All-out attack on press freedom in the Crimea
07.03.14 | Halya Coynash
This protester’s placard reads: Putin Supporters: With him you won’t speak in Russian. You will BE SILENT in Russian!
If Russia is still maintaining an unconvincing pretence regarding its military intervention in the Crimea, the full-frontal offensive on media freedom is undisguised. Journalists and film crews have come under attack, and a number of media outlets have been taken off air. While many of the attacks are carried out by pro-Russian thugs, the removal of independent media indicates that the Crimea’s self-styled leaders and their patrons want the people of the Crimea to receive only the almost caricature-like distortion of reality on Russian and some Crimean channels.
It is unfortunately easy to see why the independent media should already be under attack. The line taken by the Kremlin and most Russian TV channels is that arch-“fascists” and anti-Semites seized control in Kyiv; that Russian nationals and Russian speakers have been persecuted, threatened and stopped from speaking Russian and that Russia is “defending” them.
As reported, the largest independent television channel Chornomorska which could be watched by 84% of the Crimea was taken off air on March 3, shortly after sustaining a massive DDoS attack. A number of other media have also been subjected to cyber attacks over the last week or so.
With Chornomorska removed, the only channel broadcasting throughout the Crimea is the state-owned TRC Krym. This is now under the control of the supposed new government led by Sergei Aksenov whose Russian Unity party gained only 4% of the vote in the 2012 parliamentary elections. TRC Krym was seized on March 1 by armed men without insignia who said that they were soldiers from the Russian Federation’s Black Sea Fleet.
That same day masked men seized the building where the Centre for Journalist Investigations has its office. They said that they were from the “Crimean Front” and gave a press conference under a Russian flag.
On Thursday, March 6, armed individuals seized the Simferopol Radio and TV Transmission Station [RTTS]. They disconnected Channel 5 and “1 + 1” and installed the Russian state-owned TV channel Rossia 24. RTTS reports that the armed men appeared together with a Rossia 24 representative, and appear to have tried to connect other Russian stations as well.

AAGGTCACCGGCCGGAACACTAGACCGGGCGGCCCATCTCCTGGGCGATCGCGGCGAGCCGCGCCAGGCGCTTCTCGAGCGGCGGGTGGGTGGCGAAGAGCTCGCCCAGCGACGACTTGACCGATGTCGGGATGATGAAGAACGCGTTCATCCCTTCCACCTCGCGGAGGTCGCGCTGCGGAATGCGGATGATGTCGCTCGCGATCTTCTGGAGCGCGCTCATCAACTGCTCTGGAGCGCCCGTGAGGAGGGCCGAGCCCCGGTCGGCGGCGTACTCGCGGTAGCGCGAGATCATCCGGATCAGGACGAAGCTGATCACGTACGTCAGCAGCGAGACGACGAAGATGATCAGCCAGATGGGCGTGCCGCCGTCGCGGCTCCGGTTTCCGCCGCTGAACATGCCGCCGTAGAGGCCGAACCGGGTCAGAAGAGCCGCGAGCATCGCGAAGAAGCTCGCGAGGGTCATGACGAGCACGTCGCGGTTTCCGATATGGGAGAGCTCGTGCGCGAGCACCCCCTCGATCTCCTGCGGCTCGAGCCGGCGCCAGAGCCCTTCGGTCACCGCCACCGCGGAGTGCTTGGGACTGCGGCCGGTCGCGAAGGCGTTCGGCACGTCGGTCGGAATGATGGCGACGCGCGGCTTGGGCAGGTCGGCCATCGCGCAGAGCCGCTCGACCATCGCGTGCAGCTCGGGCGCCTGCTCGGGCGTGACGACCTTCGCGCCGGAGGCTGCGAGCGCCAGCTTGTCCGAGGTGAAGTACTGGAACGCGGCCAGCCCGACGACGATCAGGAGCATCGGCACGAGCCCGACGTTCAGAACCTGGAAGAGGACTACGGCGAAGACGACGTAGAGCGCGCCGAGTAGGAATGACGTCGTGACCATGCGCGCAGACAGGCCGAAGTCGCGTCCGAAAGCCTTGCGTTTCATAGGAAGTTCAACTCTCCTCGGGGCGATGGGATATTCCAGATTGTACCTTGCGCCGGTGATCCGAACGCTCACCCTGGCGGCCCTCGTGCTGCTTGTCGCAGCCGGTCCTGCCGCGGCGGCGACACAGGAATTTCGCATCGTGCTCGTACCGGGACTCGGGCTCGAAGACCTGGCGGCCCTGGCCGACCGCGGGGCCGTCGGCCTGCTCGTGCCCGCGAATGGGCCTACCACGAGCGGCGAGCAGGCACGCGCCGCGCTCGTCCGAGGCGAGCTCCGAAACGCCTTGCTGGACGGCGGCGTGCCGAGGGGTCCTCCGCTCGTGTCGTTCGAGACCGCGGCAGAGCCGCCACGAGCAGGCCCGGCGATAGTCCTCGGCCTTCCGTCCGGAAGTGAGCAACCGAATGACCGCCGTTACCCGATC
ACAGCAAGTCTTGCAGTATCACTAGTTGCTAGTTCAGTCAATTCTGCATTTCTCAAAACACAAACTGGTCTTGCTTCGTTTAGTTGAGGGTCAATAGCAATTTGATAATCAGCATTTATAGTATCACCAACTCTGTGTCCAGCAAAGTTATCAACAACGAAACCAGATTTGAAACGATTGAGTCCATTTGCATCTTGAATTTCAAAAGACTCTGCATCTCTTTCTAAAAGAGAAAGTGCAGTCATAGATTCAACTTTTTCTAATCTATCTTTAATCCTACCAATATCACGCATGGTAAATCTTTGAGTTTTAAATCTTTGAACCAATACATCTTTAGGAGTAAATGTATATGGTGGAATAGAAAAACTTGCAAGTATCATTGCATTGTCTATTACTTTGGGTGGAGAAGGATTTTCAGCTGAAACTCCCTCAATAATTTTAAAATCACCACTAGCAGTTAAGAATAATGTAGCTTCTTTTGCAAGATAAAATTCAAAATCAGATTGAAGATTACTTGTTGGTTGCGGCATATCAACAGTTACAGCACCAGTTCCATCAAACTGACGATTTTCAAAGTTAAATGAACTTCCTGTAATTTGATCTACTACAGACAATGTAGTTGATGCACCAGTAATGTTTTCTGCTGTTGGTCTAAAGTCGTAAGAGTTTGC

On March 6 Zair Akadirov, Chief Editor of Argumenty Tyzhnya – Krym resigned in protest at censorship and interference in editorial policy. Akadirov had been with the newspaper from when it was founded. He says that the pressure began over coverage of the presence in the Crimea of Russian soldiers. The interference included texts and headlines being changed, material removed, and propaganda texts reposted without his being informed.
The Institute for Mass Information reports that journalists coming from Kyiv or other regions to cover the situation are being prevented from entering the Crimea by armed men who stop their cars, threaten them, brandish their weapons and make them turn back. On March 1 the Deputy Chief Editor of Kyiv Post, Katya Gorchinskaya was stopped by men in military clothing who accused her and other journalists of “one-sided coverage”.
According to the TV channel “1 + 1” and news service TSN their journalists have also come under attack. TSN’s special correspondent Oleksiy Bobrovnikov was assaulted on March 5 during an attempt to storm the military unit at Yepatoria. This was the second time in a week. There has also been pressure on TSN correspondent Hryhory Zhygalyov and cameraman Pavlo Myasnov.
There are many more cases where journalists have been put under pressure to distort the situation, or at least keep silent, as well as assaults on journalists.
If Russia’s military intervention could seem unexpectedly brazen, there should be no surprise about the virulent attack on the media. Back during the presidency of Viktor Yushchenko, shocking cases of hate speech could be found in the most read Crimean media. In 2008 approaches were made to the prosecutor’s office over an article by Natalya Astakhova which clearly incited enmity against the Crimean Tatars. Nothing was done. Not so long afterwards, presidential candidate Viktor Yanukovych made the author of another hate-filled and defamatory article about the Crimean Tatars the head of his election headquarters. Anatoly Mohylyov then went on to become Interior Ministry and then Crimean Prime Minister.
The effects of a long-term diet of toxic hate speech and a caricature version of reality became clear in the Crimea during the EuroMaidan protests. Civic activists were targeted in hate campaigns which incited people to take measures against alleged “traitors”. The Russian propaganda machine, like its Soviet predecessors, prefers to present military intervention as defence against “fascists”. Since the latter can include people daring to carry a Ukrainian flag, little else has changed. The situation is immensely dangerous for those in the Crimea – and there are many – who have no wish for Russian “protection”, nor for an accompanying purge on the media.
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